The replication strategy in Claes et al. (2018) was adapted toward a meta-analysis design. The meta-analysis was performed in a round-robin fashion, which is an elegant way to combine the power of three different datasets without having to select one as the sole discovery dataset. As expected, the behavior of the meta-analysis resulted in (1) a strengthening of the statistical evidence, if an effect was present in all three datasets, even if only suggestive evidence was found in each dataset separately and (2) a weakening of the statistical noise if a false positive was present in one of the datasets. The inclusion criterion for a significant signal in this study required a SNP to reach the Bonferroni adjusted threshold (8.04 × 10−6) in at least one segment for one of the three meta-analyses. To decrease the risk of identifying false positives, the Bonferroni threshold was determined by the number of independent segments, the number of independent genetic variants and, although not completely independent, the three meta-analyses.

In each meta-analysis a different dataset was used as the discovery dataset, this way our results indicate that the effects found were independent of the discovery dataset. Figure 3 shows that our results are influenced by sample size. In particular in the Penn State dataset, which has the lowest sample size (n = 1,555), rs7590268, rs34346903, and rs10512248 do not reach significance. Another possible explanation is that the true effects in the different datasets are not the same, for example due to small population differences between the datasets. This idea is analogous to between-study heterogeneity in genetic meta-analyses of quantitative traits (Magosi et al., 2017). In our study, we did not find heterogeneity in the effects found in the British (ALSPAC) and Euro-American (PITT and PENN) populations, this might be because we corrected for stratification within the European population, or because the effects found are in fact the same within the broader European and European-American population. To verify this, the directions of the SNP effects in shape space in each discovery analysis were visually inspected for qualitative coherence. Future analyses should include a quantitative analysis of these directions.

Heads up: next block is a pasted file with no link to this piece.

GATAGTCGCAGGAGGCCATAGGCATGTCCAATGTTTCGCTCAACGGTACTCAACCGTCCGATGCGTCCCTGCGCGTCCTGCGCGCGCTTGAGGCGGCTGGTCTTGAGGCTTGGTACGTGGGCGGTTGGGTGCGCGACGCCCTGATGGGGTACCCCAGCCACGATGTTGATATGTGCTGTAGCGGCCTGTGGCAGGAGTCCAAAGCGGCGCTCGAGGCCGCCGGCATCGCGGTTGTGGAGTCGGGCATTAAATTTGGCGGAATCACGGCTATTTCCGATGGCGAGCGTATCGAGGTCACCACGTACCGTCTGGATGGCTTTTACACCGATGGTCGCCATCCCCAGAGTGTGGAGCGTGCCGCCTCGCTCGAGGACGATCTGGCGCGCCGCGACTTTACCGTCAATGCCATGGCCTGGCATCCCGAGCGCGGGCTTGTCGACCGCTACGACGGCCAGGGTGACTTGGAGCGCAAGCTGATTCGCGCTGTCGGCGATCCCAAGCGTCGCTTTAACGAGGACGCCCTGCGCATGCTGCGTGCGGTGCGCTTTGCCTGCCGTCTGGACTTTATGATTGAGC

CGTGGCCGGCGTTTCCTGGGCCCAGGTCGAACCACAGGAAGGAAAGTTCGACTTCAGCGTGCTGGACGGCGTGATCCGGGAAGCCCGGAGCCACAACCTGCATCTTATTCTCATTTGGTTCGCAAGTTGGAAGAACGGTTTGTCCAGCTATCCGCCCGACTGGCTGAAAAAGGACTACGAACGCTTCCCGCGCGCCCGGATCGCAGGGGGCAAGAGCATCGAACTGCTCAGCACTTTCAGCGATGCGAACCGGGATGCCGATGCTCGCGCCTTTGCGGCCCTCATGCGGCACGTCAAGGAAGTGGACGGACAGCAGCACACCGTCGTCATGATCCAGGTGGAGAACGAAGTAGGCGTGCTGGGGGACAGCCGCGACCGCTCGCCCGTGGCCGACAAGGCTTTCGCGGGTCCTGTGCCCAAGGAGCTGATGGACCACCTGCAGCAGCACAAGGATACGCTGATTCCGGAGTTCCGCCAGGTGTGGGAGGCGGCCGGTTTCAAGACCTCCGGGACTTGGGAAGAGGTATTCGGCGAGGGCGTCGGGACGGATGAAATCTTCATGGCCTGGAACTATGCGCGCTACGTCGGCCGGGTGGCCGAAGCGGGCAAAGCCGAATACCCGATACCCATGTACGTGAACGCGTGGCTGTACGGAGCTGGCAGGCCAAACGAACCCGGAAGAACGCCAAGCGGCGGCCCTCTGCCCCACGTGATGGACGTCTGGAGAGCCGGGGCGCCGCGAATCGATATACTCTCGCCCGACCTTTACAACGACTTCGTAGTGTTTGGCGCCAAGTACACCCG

Our study is not the first to investigate the effects of genes involved in the etiology of NSCL/P on normal facial morphology. Two studies each analyzed the same set of 11 SNPs on different sets of phenotypic measurements (Boehringer et al., 2011; Liu et al., 2012). Boehringer et al. (2011) found a suggestive association between rs227731 (17q22) and nose width and the same variant was associated with normal facial morphology in Liu et al. (2012) (the associated phenotypic variables were not reported in this study). In our analysis, this SNP was associated with the shape of the philtrum (Figure 3). Liu et al. also found an association between rs7590268 (2p21) and facial morphology. This variant was associated with the shape of the brow ridge in our study (Figure 4). Both Boehringer et al. (2011) and Liu et al. (2012) found associations between 8q24 and craniofacial morphology. This locus is the strongest NSCL/P GWAS signal in European populations (Birnbaum et al., 2009; Beaty et al., 2010; Murray et al., 2012; Leslie et al., 2015). The association between 8q24 and facial morphology was not observed in this study. As for all variants tested that were not associated, true associations might not have been detected due to low power. Another reason for not finding the 8q24 association might be the difference in the methods applied. In both studies MRI-images and 2D photo images were used, in contrast to the use of 3D-surface images in our study. When correcting for multiple testing in Boehringer et al. (2011), the association between 8q24 and bizygomatic distance was no longer significant, which was discussed in the manuscript. Liu et al. corrected for the 48 phenotypes, but an additional correction for the number of SNPs tested was not considered in determining the threshold for statistical significance. Another difference is that both studies discussed used a limited number of landmarks from which distance measurements were derived. These distances cannot fully capture the complexity of human facial shape. In contrast, our use of spatially-dense quasi-landmarks strongly improves the description of facial morphology (Claes et al., 2012). In the case of Liu et al. (2012), principal components (PCs) were also derived from the sparse landmark configurations. These PCs represent a more complex configuration of facial shape than distances, yet they were examined separately instead of in a multivariate fashion. This preselection of single measurements causes information on the combination of measurements to be lost. In our study, a multivariate framework was applied in which the linear combination of PCs from a facial segment that are in maximal correlation with the SNP being tested are extracted. This way, the PCs can be combined without introducing another multiple testing problem.